Felix Salmon

Understanding Twitter’s valuation

Count me in with Paul Kedrosky: there’s something extremely irritating about Shira Ovide’s Deal Journal blog post this morning kvetching about how high the mooted valuation of Twitter is.

Twitter datapoint of the day

I work for a global information company which makes billions of dollars a year selling valuable data to banks, hedge funds, and other people in the financial markets, often at very high prices: $2,000 a month or even more.

Holding corporate tweets to a higher standard

“NO,” shouts Joe Weisenthal today at Clusterstock, “The Supreme Court Did Not Just Strike Down Sarbanes-Oxley.” Well, of course it didn’t: it’s just an obscure auditing board which was deemed unconstitutional. So why would anybody think otherwise? Maybe because of this:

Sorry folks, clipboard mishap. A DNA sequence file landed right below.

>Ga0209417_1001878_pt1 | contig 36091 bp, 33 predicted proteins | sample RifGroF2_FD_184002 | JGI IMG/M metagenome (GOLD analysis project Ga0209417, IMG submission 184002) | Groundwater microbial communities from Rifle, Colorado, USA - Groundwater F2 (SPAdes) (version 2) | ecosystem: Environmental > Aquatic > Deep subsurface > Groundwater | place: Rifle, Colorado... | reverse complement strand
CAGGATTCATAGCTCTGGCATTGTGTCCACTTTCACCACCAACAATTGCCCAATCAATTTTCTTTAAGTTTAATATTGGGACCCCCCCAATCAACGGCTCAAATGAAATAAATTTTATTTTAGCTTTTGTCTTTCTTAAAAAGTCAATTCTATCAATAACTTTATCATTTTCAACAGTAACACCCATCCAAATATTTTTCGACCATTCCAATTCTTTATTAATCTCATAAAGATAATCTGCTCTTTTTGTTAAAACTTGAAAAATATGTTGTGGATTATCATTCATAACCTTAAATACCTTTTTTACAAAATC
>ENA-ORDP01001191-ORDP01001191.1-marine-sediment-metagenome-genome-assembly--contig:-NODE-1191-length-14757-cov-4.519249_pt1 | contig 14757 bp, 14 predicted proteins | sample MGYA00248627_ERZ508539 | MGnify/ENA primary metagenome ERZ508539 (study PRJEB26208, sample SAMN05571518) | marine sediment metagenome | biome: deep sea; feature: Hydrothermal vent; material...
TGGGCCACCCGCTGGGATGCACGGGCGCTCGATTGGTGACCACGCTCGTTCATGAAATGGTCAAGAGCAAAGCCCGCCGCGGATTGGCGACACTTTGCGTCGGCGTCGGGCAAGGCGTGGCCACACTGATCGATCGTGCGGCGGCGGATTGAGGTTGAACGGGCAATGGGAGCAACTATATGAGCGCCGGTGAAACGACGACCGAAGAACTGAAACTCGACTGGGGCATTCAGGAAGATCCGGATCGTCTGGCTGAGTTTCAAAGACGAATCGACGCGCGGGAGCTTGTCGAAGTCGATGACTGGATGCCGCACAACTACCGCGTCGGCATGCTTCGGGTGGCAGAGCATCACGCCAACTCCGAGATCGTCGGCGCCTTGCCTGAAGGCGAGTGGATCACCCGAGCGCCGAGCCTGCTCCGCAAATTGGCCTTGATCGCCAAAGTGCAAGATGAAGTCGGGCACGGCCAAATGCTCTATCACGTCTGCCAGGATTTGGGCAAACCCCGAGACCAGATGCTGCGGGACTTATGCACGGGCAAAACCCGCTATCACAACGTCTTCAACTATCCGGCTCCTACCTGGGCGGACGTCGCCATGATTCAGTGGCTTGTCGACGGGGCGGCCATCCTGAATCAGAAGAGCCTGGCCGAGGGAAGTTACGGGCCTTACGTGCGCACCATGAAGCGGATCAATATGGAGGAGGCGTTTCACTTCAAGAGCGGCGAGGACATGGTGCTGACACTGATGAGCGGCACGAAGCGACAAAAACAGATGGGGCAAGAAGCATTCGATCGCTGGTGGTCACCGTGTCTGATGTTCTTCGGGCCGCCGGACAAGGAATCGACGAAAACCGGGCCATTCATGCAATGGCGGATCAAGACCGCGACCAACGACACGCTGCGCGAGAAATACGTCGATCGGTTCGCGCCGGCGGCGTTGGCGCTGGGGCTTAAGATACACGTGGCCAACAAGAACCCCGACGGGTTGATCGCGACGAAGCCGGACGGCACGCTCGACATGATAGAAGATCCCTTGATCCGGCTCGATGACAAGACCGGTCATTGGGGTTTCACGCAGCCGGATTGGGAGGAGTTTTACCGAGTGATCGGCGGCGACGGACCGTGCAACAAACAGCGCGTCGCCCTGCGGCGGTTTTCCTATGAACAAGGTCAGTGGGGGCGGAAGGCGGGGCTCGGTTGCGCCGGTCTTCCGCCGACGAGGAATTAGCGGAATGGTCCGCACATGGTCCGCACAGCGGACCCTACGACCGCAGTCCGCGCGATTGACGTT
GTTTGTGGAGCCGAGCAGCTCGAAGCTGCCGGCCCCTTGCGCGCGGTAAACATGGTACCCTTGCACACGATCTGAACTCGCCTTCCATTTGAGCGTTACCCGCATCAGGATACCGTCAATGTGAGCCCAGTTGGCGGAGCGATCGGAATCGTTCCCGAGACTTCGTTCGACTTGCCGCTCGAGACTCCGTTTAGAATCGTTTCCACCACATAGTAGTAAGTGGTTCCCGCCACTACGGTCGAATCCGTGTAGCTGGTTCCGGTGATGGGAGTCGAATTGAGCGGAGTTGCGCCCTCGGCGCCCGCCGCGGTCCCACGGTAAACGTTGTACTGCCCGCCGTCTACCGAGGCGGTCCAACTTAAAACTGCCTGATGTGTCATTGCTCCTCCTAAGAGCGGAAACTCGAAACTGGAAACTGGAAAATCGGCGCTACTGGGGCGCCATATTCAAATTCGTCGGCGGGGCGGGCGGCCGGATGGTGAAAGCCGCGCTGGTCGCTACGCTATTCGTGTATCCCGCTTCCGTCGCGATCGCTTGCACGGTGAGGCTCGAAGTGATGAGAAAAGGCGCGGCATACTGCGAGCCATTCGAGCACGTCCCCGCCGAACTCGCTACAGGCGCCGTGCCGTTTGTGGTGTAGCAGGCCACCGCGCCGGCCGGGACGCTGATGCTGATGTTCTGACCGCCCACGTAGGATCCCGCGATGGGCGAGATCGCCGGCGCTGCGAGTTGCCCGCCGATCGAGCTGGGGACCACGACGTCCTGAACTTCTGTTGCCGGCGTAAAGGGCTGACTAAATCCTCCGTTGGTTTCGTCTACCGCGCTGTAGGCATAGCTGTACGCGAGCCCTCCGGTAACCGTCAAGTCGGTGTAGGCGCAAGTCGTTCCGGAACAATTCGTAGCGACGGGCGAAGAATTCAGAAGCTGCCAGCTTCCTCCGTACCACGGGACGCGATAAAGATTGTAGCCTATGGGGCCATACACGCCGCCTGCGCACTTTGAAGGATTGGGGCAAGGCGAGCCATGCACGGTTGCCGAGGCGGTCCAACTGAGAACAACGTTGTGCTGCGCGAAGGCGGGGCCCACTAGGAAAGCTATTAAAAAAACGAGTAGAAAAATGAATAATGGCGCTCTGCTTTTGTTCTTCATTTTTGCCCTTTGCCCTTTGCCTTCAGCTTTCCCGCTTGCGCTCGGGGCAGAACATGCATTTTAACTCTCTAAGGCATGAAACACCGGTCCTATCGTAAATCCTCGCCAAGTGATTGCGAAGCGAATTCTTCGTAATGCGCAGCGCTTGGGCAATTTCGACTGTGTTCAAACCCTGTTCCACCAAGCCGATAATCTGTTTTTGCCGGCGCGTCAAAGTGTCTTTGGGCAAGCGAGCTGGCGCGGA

Why companies will stick with Twitter

I was offline for much of Friday for various reasons, with the World Cup not even being the main one. Instead, I was across the street from Reuters, at the Nasdaq, sitting on one panel and giving a keynote speech to a group of financial PR professionals interested in social media in general, and Twitter in particular.